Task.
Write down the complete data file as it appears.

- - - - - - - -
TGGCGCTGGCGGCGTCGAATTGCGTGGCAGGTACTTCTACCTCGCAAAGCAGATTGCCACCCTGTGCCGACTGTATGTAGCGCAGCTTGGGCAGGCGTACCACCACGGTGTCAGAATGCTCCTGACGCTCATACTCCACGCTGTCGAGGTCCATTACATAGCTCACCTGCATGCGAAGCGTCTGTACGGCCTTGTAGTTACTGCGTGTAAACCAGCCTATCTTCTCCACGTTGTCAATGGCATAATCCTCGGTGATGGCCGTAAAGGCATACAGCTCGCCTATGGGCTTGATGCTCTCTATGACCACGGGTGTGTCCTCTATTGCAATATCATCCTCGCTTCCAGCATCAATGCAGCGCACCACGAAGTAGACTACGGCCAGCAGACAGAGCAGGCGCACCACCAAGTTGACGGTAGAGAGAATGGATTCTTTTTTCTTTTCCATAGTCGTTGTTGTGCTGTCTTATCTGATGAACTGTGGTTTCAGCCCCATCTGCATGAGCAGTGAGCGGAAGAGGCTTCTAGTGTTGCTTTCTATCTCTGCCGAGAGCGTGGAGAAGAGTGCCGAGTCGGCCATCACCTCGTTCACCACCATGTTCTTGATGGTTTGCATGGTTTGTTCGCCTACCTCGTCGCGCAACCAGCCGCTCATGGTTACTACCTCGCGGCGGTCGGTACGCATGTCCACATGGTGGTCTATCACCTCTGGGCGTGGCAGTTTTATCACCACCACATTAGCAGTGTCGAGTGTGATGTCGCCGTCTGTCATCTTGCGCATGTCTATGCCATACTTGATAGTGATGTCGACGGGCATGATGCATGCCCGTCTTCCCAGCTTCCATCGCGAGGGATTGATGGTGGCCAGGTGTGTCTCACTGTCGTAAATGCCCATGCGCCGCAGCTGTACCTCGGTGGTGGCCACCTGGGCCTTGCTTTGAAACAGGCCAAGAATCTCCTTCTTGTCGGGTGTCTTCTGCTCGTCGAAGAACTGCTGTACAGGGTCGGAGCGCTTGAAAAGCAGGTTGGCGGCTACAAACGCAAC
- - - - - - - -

TGGCGCTGGCGGCGTCGAATTGCGTGGCAGGTACTTCTACCTCGCAAAGCAGATTGCCACCCTGTGCCGACTGTATGTAGCGCAGCTTGGGCAGGCGTACCACCACGGTGTCAGAATGCTCCTGACGCTCATACTCCACGCTGTCGAGGTCCATTACATAGCTCACCTGCATGCGAAGCGTCTGTACGGCCTTGTAGTTACTGCGTGTAAACCAGCCTATCTTCTCCACGTTGTCAATGGCATAATCCTCGGTGATGGCCGTAAAGGCATACAGCTCGCCTATGGGCTTGATGCTCTCTATGACCACGGGTGTGTCCTCTATTGCAATATCATCCTCGCTTCCAGCATCAATGCAGCGCACCACGAAGTAGACTACGGCCAGCAGACAGAGCAGGCGCACCACCAAGTTGACGGTAGAGAGAATGGATTCTTTTTTCTTTTCCATAGTCGTTGTTGTGCTGTCTTATCTGATGAACTGTGGTTTCAGCCCCATCTGCATGAGCAGTGAGCGGAAGAGGCTTCTAGTGTTGCTTTCTATCTCTGCCGAGAGCGTGGAGAAGAGTGCCGAGTCGGCCATCACCTCGTTCACCACCATGTTCTTGATGGTTTGCATGGTTTGTTCGCCTACCTCGTCGCGCAACCAGCCGCTCATGGTTACTACCTCGCGGCGGTCGGTACGCATGTCCACATGGTGGTCTATCACCTCTGGGCGTGGCAGTTTTATCACCACCACATTAGCAGTGTCGAGTGTGATGTCGCCGTCTGTCATCTTGCGCATGTCTATGCCATACTTGATAGTGATGTCGACGGGCATGATGCATGCCCGTCTTCCCAGCTTCCATCGCGAGGGATTGATGGTGGCCAGGTGTGTCTCACTGTCGTAAATGCCCATGCGCCGCAGCTGTACCTCGGTGGTGGCCACCTGGGCCTTGCTTTGAAACAGGCCAAGAATCTCCTTCTTGTCGGGTGTCTTCTGCTCGTCGAAGAACTGCTGTACAGGGTCGGAGCGCTTGAAAAGCAGGTTGGCGGCTACAAACGCAAC